The Secret To How Pope Francis Keeps His Hectic Travel Schedule

The pontiff's strict regimen includes naps, early bedtime and two hours of prayer at 4 a.m.

Four days into his historic visit to the United States, Pope Francis has kept a whirlwind schedule of events in Washington and New York, with throngs of cheering crowds everywhere he goes and cameras watching his every move.

Frequently smiling, the 78-year-old pontiff has met with world leaders -- including President Barack Obama and United Nations Secretary General Ban Ki-Moon -- celebrated hours-long Masses, blessed children and waved to his thousands of fans from the popemobile and his Fiat 500L. Beginning Saturday, he'll be in Philadelphia, where he'll celebrate an outdoor Mass the next day.

So how does Francis, whose visit to the U.S. is his second stop on a tour that included three days in Cuba, keep such a hectic schedule?

His secret, said Vatican officials, is simple: a strict regimen of sleeping, naps, prayer and meditation.

“Whether it’s at the Vatican or he’s traveling, he’s got discipline” when it comes to sleep and how Francis spends his time, said the Rev. Manuel Dorantes, a Vatican spokesman traveling with the pope in the United States.

Just as he does at the Vatican, the pope has retreated to his bedroom by 9 p.m. during his U.S. visit. The pope, who once admitted he hasn't watched TV since 1990, usually reads for an hour before dozing off. When he wakes up at 4 a.m., the first thing the Roman Catholic leader does before meeting with anyone is to spend two hours by himself in prayer.

“That’s where he meditates and really connects to God. His deep relationship to God is what allows him the freedom he has, what sustains him through the day,” said Dorantes. “Before anyone comes in, before the (Vatican) secretary of state tells of him of any crisis, he connects with the Lord.”

The pope's U.S. schedule typically has him starting each day's public events between 8:30 a.m. and 9:30 a.m. and ending between 6 p.m. and 8 p.m. Each day has included several hours of unscheduled time. In New York on Friday, that included about four hours between attending a late-morning interfaith service at the September 11 Memorial & Museum in Lower Manhattan and a late-afternoon visit to a Catholic elementary school in Harlem.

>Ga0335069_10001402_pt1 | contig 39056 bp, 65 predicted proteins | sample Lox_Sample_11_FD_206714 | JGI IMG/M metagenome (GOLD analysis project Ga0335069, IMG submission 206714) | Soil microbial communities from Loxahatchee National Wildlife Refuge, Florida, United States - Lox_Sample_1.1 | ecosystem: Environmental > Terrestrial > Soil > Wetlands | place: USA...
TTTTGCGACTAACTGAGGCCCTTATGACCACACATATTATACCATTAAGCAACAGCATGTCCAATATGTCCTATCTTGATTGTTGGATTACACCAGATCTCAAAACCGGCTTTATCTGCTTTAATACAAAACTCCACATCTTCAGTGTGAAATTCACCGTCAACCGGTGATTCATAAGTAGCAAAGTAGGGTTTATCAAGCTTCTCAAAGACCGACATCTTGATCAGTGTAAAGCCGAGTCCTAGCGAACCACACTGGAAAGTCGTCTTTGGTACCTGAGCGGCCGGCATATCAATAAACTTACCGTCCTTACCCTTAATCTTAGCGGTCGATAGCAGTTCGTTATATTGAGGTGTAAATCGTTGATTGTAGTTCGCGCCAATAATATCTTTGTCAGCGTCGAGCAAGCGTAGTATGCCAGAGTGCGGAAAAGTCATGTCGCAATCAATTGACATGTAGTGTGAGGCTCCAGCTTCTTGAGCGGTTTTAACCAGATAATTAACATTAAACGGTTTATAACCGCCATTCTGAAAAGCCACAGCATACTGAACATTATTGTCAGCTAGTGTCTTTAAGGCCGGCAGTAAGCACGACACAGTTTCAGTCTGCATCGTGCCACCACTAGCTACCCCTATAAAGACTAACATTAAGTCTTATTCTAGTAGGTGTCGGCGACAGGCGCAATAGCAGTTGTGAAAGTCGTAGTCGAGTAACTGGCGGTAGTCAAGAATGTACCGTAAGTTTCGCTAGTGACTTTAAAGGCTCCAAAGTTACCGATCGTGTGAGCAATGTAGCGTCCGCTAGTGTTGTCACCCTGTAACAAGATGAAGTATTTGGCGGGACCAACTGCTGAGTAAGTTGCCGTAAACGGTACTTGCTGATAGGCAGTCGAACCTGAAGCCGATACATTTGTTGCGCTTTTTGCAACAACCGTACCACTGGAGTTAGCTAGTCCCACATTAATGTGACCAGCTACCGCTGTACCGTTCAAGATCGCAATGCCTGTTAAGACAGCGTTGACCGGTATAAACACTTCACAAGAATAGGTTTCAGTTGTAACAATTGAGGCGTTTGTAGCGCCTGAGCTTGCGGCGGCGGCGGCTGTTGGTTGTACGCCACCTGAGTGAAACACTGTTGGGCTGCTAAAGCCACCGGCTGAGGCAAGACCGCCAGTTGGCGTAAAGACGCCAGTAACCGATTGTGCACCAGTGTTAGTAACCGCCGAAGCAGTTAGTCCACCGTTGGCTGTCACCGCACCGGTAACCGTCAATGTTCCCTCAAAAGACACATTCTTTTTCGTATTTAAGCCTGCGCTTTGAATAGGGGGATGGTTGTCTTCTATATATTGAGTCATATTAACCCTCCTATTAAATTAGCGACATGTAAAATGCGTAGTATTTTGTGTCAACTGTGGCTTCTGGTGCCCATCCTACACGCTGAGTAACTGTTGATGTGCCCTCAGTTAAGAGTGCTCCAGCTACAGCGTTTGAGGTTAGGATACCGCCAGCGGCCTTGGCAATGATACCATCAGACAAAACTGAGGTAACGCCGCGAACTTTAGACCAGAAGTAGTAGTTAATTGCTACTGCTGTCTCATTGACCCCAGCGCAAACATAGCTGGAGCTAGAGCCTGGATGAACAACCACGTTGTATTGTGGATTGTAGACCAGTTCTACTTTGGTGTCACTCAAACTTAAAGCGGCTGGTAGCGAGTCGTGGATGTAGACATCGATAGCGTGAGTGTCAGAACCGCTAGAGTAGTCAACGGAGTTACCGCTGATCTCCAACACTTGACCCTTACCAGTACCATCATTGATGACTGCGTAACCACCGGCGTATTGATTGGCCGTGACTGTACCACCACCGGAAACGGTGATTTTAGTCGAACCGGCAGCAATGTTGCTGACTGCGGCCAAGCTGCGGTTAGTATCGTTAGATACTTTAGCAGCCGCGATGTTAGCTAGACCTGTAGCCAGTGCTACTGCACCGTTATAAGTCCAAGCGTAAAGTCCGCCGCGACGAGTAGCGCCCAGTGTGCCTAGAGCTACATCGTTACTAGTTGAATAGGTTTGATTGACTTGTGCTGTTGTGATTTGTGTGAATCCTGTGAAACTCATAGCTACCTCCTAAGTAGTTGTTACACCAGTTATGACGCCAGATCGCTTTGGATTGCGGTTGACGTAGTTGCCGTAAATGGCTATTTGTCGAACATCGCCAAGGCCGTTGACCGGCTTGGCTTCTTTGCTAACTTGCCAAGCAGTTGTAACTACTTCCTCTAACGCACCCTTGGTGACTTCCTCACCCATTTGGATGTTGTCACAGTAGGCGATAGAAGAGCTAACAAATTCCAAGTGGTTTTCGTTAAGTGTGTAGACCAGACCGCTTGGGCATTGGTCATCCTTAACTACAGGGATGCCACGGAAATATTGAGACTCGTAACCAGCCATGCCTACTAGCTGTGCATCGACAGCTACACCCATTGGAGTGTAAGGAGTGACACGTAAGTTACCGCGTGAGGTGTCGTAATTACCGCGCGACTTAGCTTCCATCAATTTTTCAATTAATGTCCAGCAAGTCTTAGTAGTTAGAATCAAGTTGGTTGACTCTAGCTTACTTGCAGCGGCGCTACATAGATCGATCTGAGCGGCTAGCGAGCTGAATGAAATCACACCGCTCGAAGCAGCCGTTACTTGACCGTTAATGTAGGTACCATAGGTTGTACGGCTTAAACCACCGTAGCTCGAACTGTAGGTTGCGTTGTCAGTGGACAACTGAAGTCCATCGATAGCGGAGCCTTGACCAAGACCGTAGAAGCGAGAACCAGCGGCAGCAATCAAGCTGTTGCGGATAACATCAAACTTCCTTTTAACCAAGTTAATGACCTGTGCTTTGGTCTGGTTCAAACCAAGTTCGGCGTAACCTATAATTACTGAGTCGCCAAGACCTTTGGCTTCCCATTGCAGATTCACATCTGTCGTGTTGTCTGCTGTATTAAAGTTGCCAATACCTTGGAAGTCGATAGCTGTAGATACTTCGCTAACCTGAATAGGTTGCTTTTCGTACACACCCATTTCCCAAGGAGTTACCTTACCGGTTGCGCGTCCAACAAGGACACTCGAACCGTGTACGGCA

The gaps are no mistake, church officials said. Not only does the pope value his sleep at night, but he also is a fan of rest during the day, including naps. When not on the road, the pope usually takes a midday nap of about 40 minutes to recharge.

"I take off my shoes and I lie on my bed for a rest," the pope told La Voz del Pueblo, an Argentine newspaper, in May when speaking about his naps.

Church officials said Francis tries to do the same when away from the Vatican City, though it’s unclear if he’s been able to squeeze in daytime shuteye every day while in America.

The pope isn't perfect when it comes to getting rest.

"He is a little tired," Vatican spokesman, the Rev. Federico Lombardi, said during a press conference Friday evening in New York. "He has regular physiotherapy and this cannot happen during the visits, during the long trip. And also he feels the weight of the days, but it is not a particular problem. It is a natural situation of working."

What is known is that when Francis sleeps, he does it quite well.

"I sleep very deeply,” he told the Argentine publication. He also said he missed going on walks now that he’s become an international celebrity.

Pope Francis prays during an interfaith service at the September 11 Memorial and Museum on September 25, 2015.
Pope Francis prays during an interfaith service at the September 11 Memorial and Museum on September 25, 2015.

The pope uses no alarm clock for his pre-dawn wakeup. “It's my biological clock," he told the paper.

At the Vatican, the pope stays in room 201 at the Domus Sanctae Marthae, the a modest Vatican guesthouse that includes permanent residents as well as visitors, such as when it was the housing for the cardinals who elected the pope in March 2013. In his suite, the pope has a bedroom equipped with a dresser and night stand, as well as a living area with a desk, a cabinet, closet and three chairs. There’s also a private bathroom.

In the U.S., he’s perhaps sleeping in a bit more style than usual.

In D.C., the pope followed custom and slept at the Apostolic Nunciature of the Holy See to the United States, the Vatican’s embassy across from the vice president’s residence, the Naval Observatory.

In New York, he is staying on the Upper East Side at the home of the apostolic nuncio and Permanent Observer Mission of the Holy See to the United Nations. While the 11,000-square-foot building is extravagant and located on coveted real estate near Central Park, little is known about the pope’s quarters, except that he asked only that bananas and water to be kept by his bed.

While in Philadelphia, the pope will stay at St. Charles Borromeo Seminary, where workers have been cleaning and preparing a new custom memory-foam mattress for him. He’ll slumber there Saturday night before celebrating Mass in front of an expected 1.5 million people on Sunday afternoon on the Benjamin Franklin Parkway.

This article has been updated to include a comment from a Vatican spokesman, the Rev. Federico Lombardi.

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